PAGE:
Federal High Court, Abuja, presided over by Justice Gabriel Kolawole will on Wednesday, April 13, 2016, hear the suit filed by an Abuja based lawyer and former Commissioner for Information in Abia State, Dr. ACB Agbazuere against the Attorney General of the Federation/Minister of Justice and the National Assembly, challenging some sections of the Administration of Criminal Justice Act 2015 which he contended were contrary to the provisions of the 1999 Constitution (as amended).
The case was earlier fixed for March 29 but was postponed to the new date.
In a hearing notice signed by the court registrar and dated March 29, 2016, it stated that the Suit No/FHC/ABJ/CS/889/2015 would be heard at the said court at 9am and enjoined all parties to the case to be present in court.
On November 2, 2015, the constitutional lawyer dragged the defendants to the Federal High Court, Abuja, over the newly promulgated Administration of Criminal Justice Act, 2015, which is one of those signed into law early last year by former President Goodluck Jonathan.
In an originating summons in 2015, the lawyer and human rights activist is seeking the determination of the court on whether the provisions of section 165(2) of the Administration of Criminal Justice Act, 2015, to the effect that a court may require the deposit of sum of money or other security as the court may specify from a defendant or his surety before bail is approved, which he said is inconsistent with the provisions of section 36 (5) of the Constitution of the Federal Republic of Nigeria 1999 (as amended), to the effect that every person who is charged with a criminal offence should be presumed innocent until proven guilty.
In a 17-paragraph affidavit he deposed to in support of the suit, Dr. Agbazuere argued that the provisions of the new law ran contrary to the 1999 constitution and that if allowed to exist, meant a Nigerian citizen who had no money or other security would be deprived of his right to bail and would not have his bail approved and therefore be sent to prison until he/she pays the money when he/she is yet to be tried for the offence.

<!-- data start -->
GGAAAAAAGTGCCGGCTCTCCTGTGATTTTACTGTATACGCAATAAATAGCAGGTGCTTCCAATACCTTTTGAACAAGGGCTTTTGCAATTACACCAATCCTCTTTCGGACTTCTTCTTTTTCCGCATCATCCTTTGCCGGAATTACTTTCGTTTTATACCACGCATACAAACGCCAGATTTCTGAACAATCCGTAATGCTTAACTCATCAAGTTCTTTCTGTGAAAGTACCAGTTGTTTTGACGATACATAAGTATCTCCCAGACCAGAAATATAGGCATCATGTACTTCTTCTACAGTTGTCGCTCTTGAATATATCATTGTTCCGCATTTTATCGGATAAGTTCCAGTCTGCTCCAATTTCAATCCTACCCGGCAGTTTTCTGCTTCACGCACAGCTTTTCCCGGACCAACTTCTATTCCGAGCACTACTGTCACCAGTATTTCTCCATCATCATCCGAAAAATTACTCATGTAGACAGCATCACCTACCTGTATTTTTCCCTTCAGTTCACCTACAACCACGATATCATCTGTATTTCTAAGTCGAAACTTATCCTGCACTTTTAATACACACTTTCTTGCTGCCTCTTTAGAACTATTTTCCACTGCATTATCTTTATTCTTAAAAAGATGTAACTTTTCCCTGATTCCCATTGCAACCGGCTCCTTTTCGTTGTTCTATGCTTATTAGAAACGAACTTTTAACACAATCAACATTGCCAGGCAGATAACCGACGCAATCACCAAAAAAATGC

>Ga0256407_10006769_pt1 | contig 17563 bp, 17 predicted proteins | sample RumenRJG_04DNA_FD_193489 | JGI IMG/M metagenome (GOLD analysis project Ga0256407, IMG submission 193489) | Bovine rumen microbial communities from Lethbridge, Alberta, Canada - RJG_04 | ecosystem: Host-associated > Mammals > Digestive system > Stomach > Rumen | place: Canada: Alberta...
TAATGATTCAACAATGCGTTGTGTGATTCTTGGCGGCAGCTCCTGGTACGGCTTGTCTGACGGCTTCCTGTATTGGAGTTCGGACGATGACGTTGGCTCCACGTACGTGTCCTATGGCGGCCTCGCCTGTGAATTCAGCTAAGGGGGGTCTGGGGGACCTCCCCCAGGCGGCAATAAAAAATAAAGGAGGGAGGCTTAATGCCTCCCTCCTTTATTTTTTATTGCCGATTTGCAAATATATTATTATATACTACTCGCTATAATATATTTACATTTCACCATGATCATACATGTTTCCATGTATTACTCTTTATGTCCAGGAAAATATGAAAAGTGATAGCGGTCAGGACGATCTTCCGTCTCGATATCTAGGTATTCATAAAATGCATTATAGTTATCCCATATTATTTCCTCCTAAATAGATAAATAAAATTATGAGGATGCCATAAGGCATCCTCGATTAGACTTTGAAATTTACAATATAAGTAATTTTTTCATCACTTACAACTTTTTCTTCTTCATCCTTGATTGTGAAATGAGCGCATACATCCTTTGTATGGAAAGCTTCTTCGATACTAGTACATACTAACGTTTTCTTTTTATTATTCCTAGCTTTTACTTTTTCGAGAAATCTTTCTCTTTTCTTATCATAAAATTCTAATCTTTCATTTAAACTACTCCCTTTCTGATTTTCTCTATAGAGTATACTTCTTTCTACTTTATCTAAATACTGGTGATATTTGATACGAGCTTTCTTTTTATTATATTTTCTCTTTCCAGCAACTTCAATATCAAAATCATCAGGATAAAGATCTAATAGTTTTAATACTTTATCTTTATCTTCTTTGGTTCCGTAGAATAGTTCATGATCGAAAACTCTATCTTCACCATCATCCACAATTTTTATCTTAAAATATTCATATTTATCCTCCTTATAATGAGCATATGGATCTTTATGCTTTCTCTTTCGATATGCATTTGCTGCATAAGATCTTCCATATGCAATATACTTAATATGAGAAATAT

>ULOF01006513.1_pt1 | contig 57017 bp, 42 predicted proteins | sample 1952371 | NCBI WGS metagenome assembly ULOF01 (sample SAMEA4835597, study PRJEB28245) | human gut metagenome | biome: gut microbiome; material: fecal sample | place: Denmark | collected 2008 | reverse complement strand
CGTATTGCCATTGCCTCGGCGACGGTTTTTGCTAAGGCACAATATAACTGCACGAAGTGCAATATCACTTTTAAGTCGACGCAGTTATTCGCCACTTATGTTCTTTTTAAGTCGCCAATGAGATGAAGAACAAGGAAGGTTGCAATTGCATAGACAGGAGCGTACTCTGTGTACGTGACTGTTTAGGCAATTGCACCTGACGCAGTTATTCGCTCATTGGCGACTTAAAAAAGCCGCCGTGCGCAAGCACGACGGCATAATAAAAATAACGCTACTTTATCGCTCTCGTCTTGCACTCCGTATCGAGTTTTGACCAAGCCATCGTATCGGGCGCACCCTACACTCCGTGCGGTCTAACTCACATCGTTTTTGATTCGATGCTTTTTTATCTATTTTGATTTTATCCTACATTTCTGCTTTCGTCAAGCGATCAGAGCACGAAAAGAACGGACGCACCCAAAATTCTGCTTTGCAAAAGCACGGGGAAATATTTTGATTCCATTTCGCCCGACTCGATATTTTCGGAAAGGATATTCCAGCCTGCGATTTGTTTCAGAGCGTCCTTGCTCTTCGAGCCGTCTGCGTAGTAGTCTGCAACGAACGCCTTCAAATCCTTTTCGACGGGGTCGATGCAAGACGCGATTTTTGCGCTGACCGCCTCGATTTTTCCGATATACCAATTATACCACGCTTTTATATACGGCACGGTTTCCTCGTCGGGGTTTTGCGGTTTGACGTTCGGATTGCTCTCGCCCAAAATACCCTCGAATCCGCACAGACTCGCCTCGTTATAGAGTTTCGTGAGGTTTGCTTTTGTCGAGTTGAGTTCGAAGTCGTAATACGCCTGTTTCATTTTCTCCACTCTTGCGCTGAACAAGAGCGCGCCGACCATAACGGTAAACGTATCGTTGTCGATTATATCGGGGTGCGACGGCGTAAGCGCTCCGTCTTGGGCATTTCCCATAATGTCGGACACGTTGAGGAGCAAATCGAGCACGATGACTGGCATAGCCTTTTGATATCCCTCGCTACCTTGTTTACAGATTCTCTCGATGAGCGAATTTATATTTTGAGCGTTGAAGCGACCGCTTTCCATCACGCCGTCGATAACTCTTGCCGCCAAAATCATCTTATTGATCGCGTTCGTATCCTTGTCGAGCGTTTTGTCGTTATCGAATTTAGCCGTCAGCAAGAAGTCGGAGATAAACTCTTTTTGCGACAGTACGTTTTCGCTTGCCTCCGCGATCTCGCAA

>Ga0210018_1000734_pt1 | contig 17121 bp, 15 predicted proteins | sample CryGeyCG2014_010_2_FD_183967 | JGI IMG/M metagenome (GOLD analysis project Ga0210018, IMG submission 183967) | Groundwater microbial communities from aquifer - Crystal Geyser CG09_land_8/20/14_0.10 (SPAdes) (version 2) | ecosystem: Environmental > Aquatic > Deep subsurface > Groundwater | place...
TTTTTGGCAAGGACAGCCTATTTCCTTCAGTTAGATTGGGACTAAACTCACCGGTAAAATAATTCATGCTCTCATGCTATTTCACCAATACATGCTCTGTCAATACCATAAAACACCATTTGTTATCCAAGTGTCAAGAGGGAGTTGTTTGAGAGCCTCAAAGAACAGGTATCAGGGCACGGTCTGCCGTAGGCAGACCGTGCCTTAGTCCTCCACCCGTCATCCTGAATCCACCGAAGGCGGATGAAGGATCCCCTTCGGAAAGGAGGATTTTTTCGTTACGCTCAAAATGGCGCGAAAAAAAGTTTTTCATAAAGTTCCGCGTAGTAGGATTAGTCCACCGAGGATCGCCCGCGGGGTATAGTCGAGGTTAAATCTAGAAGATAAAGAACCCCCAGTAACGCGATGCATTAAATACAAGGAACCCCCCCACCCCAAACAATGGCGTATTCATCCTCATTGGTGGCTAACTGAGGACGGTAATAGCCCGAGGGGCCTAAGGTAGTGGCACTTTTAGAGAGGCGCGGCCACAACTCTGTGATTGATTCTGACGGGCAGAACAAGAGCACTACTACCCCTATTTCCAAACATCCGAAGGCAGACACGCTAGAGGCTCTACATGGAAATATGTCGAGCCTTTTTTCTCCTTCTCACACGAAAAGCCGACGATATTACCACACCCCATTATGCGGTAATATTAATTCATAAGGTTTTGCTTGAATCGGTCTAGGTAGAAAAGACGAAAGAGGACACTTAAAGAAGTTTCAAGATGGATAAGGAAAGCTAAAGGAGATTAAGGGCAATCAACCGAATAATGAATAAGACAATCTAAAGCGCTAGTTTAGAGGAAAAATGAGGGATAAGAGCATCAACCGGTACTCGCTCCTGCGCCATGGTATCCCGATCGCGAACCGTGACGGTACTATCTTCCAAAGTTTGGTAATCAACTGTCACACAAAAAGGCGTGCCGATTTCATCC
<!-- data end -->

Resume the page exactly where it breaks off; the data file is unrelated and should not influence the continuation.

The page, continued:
In the suit he stated that, “The law is settled that the provisions of the Constitution of the Federal Republic of Nigeria is supreme and if any other law is inconsistent with the provisions of this Constitution, this Constitution shall prevail and that other law shall to the extent of its inconsistency be void by virtue of section 1(1) and (3) of the constitution
“That applicability of section 165(2) of the Administration of Criminal Act, 2015 will deprive Nigerian citizens of their liberty, freedom and fair hearing.
“With section 165(2) of the Administration of Criminal Justice Act 2015, the accused is to pay money before his bail can be approved when the prosecution has neither proved the essential ingredients of the case not has the accused been found guilty.
“By providing for the mandatory payment of money before bail is approved, section 165(2) of the Act has now presumed every person guilty when he has not been tried and found guilty. It is an aberration and ambush against the people and should not be allowed to stand.
“At a time when the level of poverty in Nigeria is so alarming that the president has declared that Nigeria is broke and states cannot pay salaries to workers except with the aid of bailout funds (which are also loans), any legislation imposing payment of money on Nigerian citizens before their bail is approved is not only inconsistent with the intendment of section 36 (5) of the constitution but also a bad law as it is anti people.”
He cited copiously earlier judgments by both the Court of Appeal and the Supreme Court to support the suit.

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